Strategic Advantages of Involving a Forensic Expert in Product Liability Cases
Product liability is based on the understanding that, should a product cause harm to a person or property, the party that produced or sold the product to a consumer carries a degree of responsibility. In some cases, the failure of a product can be easily attributed to the fault of either the manufacturer or the end-user but in most cases, determining the true cause of failure is not a simple process. It is critical for attorneys and claims professionals to seek out guidance from forensic experts and ensure a complete investigation and understanding of the failure.
A qualified, experienced forensic electrical or mechanical engineer can be critical in successfully handling a product liability case. These experts can provide the detailed and in-depth understanding needed to fully assess a product failure and provide guidance on how to best proceed with the case.
Determining Root Cause
Identification of the root cause of failure is the most important role that experts play in a failure analysis investigation. An expert should be able to provide a detailed explanation of their investigative process and findings while also explaining limitations. Any investigation that stops short of determining the cause is unhelpful at best and detrimental at worst.
Types of Product Liability
When investigating the root cause, product liability typically falls into three categories:
- Manufacturing defects
- Design defects
- Inadequate warnings or instructions
Most engineers in the industry have experience in one of these areas. It is rare to find an engineer with experience in all three.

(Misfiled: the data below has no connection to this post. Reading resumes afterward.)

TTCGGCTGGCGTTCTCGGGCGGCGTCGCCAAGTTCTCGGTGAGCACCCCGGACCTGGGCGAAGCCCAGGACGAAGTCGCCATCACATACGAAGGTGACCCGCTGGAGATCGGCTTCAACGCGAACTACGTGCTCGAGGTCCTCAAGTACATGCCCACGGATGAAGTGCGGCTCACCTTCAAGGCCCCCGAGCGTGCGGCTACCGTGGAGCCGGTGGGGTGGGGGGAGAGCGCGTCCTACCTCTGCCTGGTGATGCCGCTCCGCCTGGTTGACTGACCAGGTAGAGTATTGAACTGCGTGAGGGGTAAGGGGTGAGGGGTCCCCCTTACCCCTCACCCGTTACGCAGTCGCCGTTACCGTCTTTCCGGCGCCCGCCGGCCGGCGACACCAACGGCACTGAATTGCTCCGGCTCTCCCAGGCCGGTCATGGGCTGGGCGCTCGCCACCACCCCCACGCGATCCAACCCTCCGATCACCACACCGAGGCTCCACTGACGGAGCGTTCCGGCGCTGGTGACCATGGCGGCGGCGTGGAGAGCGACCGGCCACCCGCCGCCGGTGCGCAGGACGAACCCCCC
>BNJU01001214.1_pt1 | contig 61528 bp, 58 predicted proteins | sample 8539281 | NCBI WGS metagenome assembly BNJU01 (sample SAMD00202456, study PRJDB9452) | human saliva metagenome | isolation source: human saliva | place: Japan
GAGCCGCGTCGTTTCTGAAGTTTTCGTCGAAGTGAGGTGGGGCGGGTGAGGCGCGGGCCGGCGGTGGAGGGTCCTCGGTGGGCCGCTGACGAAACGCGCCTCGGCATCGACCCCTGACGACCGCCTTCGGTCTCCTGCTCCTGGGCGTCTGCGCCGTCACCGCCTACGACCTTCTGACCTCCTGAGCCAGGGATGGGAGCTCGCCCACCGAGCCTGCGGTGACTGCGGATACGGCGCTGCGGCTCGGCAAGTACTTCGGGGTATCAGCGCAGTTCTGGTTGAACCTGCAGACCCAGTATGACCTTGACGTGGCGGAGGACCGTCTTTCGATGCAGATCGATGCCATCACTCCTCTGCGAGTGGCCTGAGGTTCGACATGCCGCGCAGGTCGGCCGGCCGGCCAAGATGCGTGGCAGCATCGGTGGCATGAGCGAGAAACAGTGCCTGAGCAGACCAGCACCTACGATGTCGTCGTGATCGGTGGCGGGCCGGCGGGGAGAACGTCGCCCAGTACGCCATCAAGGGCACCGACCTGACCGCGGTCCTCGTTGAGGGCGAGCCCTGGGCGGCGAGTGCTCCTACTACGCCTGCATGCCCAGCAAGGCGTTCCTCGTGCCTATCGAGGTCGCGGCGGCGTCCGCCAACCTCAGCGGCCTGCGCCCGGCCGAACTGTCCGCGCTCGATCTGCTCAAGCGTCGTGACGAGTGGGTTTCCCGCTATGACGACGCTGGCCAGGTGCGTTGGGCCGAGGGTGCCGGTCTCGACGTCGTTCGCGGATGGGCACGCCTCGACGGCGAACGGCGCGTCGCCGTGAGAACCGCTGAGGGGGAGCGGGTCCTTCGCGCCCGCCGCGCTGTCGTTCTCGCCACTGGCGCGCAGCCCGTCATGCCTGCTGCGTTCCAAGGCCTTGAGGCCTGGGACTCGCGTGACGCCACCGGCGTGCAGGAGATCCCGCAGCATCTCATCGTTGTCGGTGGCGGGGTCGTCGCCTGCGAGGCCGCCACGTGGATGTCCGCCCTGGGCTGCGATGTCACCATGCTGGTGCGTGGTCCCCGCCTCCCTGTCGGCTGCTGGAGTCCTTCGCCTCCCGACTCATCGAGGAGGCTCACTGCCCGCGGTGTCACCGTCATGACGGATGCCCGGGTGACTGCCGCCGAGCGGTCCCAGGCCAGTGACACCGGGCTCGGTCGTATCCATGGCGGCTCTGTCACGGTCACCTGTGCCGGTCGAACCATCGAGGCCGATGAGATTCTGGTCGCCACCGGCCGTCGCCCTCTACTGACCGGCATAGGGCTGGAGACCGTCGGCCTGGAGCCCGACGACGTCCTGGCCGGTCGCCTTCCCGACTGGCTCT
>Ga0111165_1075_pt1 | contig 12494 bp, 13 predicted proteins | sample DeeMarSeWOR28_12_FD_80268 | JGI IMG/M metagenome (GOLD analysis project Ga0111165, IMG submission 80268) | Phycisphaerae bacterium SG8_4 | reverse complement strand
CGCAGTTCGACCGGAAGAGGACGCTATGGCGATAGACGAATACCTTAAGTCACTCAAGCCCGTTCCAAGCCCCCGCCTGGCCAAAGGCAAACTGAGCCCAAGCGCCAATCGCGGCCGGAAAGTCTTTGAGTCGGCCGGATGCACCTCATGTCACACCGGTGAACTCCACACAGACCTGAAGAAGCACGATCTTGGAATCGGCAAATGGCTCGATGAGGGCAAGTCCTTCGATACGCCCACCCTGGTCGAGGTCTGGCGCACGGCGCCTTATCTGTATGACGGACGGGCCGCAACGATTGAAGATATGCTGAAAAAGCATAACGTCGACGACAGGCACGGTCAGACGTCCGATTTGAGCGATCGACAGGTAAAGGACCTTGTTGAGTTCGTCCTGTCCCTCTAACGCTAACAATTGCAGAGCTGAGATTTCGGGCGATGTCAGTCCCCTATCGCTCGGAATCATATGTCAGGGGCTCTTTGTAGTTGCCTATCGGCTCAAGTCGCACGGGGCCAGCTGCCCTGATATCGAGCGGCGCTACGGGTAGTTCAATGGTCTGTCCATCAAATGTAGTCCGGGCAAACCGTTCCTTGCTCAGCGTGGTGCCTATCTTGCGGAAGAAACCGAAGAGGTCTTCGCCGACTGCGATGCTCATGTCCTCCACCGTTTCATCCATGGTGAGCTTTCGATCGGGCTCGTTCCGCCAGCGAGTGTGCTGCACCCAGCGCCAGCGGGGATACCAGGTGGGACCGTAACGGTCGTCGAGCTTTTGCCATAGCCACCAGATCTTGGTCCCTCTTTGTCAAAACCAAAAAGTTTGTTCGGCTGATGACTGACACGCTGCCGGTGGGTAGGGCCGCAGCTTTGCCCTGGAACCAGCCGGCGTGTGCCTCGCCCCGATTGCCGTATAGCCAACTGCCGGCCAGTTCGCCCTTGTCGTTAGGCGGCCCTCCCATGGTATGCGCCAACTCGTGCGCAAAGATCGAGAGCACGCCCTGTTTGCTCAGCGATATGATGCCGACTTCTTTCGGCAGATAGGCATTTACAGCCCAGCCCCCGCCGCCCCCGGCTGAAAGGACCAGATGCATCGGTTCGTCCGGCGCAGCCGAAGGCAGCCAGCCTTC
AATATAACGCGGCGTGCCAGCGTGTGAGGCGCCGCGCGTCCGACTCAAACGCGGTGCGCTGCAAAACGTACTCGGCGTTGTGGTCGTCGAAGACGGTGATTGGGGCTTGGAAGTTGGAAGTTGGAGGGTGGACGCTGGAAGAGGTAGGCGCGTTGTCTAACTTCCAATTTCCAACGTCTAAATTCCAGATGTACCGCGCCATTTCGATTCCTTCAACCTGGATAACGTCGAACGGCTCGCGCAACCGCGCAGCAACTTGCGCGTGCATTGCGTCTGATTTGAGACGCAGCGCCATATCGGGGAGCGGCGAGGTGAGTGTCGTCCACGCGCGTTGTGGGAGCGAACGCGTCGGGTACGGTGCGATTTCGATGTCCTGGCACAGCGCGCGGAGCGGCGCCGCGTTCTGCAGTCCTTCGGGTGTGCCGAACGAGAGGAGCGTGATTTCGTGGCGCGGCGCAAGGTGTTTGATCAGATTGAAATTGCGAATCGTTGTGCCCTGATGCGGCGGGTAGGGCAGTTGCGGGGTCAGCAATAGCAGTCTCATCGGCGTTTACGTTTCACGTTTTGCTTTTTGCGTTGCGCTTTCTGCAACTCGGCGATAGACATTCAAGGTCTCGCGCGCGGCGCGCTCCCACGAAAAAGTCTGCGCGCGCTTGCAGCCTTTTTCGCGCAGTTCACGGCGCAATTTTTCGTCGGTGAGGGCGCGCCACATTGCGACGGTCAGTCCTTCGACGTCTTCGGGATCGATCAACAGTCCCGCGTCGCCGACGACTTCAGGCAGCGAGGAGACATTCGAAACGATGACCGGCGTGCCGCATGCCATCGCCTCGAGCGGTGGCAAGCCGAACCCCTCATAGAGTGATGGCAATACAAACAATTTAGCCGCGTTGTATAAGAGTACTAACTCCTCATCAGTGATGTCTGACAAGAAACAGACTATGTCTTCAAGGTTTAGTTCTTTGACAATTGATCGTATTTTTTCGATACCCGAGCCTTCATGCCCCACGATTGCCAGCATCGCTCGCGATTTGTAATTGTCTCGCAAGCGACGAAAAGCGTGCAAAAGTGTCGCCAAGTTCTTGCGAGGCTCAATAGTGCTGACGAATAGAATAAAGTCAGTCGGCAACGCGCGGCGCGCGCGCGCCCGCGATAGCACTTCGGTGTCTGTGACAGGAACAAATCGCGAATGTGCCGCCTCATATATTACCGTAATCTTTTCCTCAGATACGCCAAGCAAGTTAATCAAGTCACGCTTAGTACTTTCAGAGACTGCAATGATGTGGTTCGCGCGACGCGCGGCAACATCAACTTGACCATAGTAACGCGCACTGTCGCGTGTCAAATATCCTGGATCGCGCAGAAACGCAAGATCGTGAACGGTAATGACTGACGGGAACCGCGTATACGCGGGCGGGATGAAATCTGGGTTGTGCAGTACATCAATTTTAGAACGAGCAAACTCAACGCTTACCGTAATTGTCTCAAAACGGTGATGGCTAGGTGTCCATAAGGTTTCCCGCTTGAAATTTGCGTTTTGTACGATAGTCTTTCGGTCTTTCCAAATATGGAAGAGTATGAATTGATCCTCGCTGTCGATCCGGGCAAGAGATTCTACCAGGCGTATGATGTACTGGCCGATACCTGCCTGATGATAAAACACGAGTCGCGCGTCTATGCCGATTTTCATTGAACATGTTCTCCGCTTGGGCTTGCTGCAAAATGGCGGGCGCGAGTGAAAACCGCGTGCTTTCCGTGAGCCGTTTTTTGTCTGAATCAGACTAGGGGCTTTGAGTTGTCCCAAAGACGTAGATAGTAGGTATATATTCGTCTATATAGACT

For example, an engineer with experience in manufacturing processes may inadvertently allow implicit bias to point their investigation towards manufacturing defects in a product, and this may lead to conclusions based on only partial facts. Well-trained and experienced forensic engineers do their best to enter an investigation free of this bias in order to arrive at fully informed conclusions.
Utilizing the Scientific Method and a Global Perspective
During an investigation, a forensic engineer does not necessarily need years of experience with a specific product to be successful. Instead, it is imperative that they have experience in following the scientific method and can utilize proper investigative procedures. This type of knowledge and experience allows forensic engineers to successfully investigate products with which they have no prior experience because their expertise in engineering principles and modes of failure leads to a global understanding of product failures. In failure analysis investigations, it is more beneficial to rely on a forensic engineer who learns the operating conditions and specifications of a particular product during the investigation, as opposed to a design engineer who intimately knows the product but needs to learn the entire field of forensic engineering in order to form an opinion.
In addition to determining a detailed root cause of a product failure, a quality forensic engineer should be able to provide a global perspective of a product failure. This is true in a few ways. First, a forensic expert should be able to provide all aspects of a failure to their client, including any potential obstacles. Often, a product failure is the result of multiple causes. If retained by the designer of a product, a good forensic expert will assist in identifying any evidence that could point to a design deficiency to allow for a proper defense to be formed. This remains true whether or not the primary cause of failure is related to a design deficiency. Additionally, any other co-causes must be properly identified so that all liable parties can be held accountable. In the case where an expert is retained by the party that suffered harm, an expert must be able to identify all potential targets for recovery.